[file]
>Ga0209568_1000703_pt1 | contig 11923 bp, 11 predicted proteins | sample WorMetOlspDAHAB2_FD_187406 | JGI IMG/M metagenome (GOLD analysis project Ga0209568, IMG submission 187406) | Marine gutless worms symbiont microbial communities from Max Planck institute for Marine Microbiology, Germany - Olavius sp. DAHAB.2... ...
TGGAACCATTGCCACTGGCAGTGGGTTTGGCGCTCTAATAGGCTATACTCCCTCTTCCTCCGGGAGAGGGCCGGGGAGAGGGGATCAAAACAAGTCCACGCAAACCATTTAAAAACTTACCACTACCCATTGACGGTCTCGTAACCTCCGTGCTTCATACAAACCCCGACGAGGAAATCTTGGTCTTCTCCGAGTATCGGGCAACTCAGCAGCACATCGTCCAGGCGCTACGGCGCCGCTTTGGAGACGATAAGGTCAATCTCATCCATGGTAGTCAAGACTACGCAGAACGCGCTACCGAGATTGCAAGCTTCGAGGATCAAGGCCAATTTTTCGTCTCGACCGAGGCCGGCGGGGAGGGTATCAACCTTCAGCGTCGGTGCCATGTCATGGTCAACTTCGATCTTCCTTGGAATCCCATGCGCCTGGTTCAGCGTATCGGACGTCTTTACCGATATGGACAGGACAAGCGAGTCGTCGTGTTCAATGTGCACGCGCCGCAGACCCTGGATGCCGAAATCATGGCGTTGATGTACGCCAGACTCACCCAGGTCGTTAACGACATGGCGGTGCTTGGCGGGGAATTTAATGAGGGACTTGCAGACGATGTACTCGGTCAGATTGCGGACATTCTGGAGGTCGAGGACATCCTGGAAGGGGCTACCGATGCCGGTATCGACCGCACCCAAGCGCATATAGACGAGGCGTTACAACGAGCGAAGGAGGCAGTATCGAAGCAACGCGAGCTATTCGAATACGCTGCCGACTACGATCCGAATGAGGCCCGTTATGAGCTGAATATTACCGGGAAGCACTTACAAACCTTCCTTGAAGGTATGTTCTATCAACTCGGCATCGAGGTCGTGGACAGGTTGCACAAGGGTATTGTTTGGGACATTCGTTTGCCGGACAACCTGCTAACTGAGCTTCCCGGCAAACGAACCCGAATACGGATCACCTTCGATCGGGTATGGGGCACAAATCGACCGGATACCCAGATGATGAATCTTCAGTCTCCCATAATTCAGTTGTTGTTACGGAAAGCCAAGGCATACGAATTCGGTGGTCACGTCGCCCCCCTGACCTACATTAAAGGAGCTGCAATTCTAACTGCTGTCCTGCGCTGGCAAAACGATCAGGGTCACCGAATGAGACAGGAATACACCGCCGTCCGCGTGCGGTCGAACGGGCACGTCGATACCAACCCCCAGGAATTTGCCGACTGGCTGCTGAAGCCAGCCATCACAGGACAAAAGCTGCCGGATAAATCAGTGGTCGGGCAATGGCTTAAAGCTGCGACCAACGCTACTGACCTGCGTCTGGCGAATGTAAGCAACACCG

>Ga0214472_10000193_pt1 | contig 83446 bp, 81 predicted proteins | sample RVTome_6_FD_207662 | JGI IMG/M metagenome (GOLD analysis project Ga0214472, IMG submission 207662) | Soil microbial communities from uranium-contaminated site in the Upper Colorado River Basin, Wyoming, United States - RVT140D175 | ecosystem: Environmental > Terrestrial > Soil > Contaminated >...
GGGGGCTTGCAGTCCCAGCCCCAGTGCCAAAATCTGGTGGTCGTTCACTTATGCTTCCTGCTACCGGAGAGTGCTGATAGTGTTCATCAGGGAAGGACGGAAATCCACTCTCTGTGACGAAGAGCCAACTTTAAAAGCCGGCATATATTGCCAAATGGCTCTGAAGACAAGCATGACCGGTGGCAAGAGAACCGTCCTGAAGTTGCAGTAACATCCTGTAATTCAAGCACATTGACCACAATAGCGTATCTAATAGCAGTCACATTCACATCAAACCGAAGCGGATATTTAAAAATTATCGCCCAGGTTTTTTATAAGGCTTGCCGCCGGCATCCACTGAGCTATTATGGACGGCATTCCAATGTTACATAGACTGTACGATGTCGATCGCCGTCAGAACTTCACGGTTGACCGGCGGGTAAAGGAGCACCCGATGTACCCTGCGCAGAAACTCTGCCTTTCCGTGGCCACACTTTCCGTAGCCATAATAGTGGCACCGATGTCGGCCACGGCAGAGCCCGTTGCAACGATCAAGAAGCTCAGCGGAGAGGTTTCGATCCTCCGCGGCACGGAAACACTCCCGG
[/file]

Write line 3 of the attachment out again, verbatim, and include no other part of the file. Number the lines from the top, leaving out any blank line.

>Ga0214472_10000193_pt1 | contig 83446 bp, 81 predicted proteins | sample RVTome_6_FD_207662 | JGI IMG/M metagenome (GOLD analysis project Ga0214472, IMG submission 207662) | Soil microbial communities from uranium-contaminated site in the Upper Colorado River Basin, Wyoming, United States - RVT140D175 | ecosystem: Environmental > Terrestrial > Soil > Contaminated >...